Evaluating the Anchorage Mental Health Court

Evaluating the Anchorage Mental Health Court

Teresa W. Carns

Carns, Teresa W. (Winter 2002). "Evaluating the Anchorage Mental Health Court." Alaska Justice Forum 18(4): 2. The Alaska Judicial Council is in the first stages of evaluating all of the therapeutic court programs currently underway in the Alaska Court System, including the Court Coordinated Resources Project (CRP), also known as the Anchorage Mental Health Court. Evaluating the Mental Health Court presents special difficulties. Unlike other therapeutic projects which focus on drug or alcohol addiction, the expected outcome in Mental Health Court is not a cure but stability or improvement in the situation. Because each defendant's situation and illness or condition is different, the program may differ for each client and may last for a different length of time.

The Alaska Judicial Council is in the first stages of evaluating all of the therapeutic court programs currently underway in the Alaska Court System. Although demonstrating the effectiveness of therapeutic justice projects will be essential to their continued existence and improvement, the data desired by policymakers and citizens can be very difficult to obtain.

Evaluating the mental health court project (Court Coordinated Resources Project, or CRP) has presented special difficulties. In those therapeutic projects which focus on drug or alcohol addiction, the programs have been designed to include a beginning—usually the date on which the defendant's plea is entered and final agreements are signed—sometimes phases or specific steps, and an end—the "graduation" date. These programs typically include a specified set of activities: status hearings before the judge with all members of the team, monitoring of drug or alcohol use, specific sanctions and incentives, treatment requirements, and other conditions such as employment. Each defendant receives similar treatment.

In contrast, the mental health court project usually handles defendants who are chronically ill, for whom the expected outcome is not a cure but stability or improvement in the overall situation. Because each defendant's situation and illness or condition is different, CRP does not have a set program for each defendant. Not only do programs differ for each client, they may also last different lengths of time—from a few weeks to a year or more. There are no specific criteria for successful "completion" of a CRP program: the judge, treatment providers, case managers and attorneys must decide when the defendant has met the requirements set in the treatment plan. In the other therapeutic court projects, all of a defendant's cases are consolidated before the therapeutic judge as a condition of participation. In CRP, some defendants have cases that are not handled by the CRP or have different CRP cases going on at the same time. CRP defendants may complete a treatment plan or leave the program and then return months later with a new CRP case.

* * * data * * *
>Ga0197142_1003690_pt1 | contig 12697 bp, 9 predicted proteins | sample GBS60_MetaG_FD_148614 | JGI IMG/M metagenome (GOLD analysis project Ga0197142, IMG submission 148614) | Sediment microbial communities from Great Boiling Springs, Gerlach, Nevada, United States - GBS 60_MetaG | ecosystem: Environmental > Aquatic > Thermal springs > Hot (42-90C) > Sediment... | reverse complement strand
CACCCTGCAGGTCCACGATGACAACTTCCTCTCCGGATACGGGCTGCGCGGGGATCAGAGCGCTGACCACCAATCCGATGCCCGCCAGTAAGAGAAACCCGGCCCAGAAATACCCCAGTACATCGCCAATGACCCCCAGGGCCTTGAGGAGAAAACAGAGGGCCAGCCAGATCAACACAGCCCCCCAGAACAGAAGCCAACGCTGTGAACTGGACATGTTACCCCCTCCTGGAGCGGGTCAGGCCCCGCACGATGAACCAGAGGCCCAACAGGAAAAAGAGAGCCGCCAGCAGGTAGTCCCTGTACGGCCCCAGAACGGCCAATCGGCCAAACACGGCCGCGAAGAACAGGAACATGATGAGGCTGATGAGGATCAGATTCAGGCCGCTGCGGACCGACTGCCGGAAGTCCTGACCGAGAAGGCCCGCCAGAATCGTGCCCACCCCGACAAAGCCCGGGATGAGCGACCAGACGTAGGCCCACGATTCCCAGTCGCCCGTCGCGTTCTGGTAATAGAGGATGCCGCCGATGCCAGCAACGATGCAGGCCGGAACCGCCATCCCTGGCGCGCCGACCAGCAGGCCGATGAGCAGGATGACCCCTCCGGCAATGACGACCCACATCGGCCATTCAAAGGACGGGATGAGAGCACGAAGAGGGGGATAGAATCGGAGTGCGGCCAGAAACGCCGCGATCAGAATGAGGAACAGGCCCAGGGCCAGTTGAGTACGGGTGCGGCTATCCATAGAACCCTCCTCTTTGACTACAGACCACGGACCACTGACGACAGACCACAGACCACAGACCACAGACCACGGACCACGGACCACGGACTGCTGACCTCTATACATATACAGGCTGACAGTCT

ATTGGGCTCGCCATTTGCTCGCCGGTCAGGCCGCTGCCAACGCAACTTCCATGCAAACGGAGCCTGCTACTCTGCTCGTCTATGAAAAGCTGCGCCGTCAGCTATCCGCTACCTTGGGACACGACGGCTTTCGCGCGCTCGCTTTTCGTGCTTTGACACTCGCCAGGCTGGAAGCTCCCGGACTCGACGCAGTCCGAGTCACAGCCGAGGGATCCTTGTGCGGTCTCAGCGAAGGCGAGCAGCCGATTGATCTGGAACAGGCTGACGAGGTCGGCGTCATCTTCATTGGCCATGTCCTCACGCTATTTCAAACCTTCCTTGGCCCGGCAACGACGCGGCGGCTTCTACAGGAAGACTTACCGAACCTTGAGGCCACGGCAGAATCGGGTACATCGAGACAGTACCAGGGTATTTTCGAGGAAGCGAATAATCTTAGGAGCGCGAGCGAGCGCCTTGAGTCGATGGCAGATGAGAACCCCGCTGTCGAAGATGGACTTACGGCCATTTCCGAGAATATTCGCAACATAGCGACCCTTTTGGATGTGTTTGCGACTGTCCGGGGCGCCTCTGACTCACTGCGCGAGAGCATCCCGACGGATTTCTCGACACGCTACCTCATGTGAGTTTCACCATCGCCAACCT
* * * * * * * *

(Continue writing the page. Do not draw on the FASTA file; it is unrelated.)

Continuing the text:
In designing an evaluation of the project, the Judicial Council has first set parameters for each case. The starting date for evaluation will be the date of the first CRP hearing in the case file. A case will be considered to have received CRP services if it has at least four total CRP hearings described in the file. The end date for evaluation purposes may be a date shown in the file as the end date (these rarely are available for project cases before April 2001), the date of the last hearing in the case, or a date—chosen depending on the date when the evaluation data are being collected—six months, one year, or another appropriate number of months after the first date in the file. The services provided will be distinguished according to case management providers. Finally, the outcomes for each defendant will be based on the defendant's own record before and after entering the court. Because of the referral processes used to send defendants to CRP, and the resources available for the work, it is not possible to define an experimentally valid control or comparison group.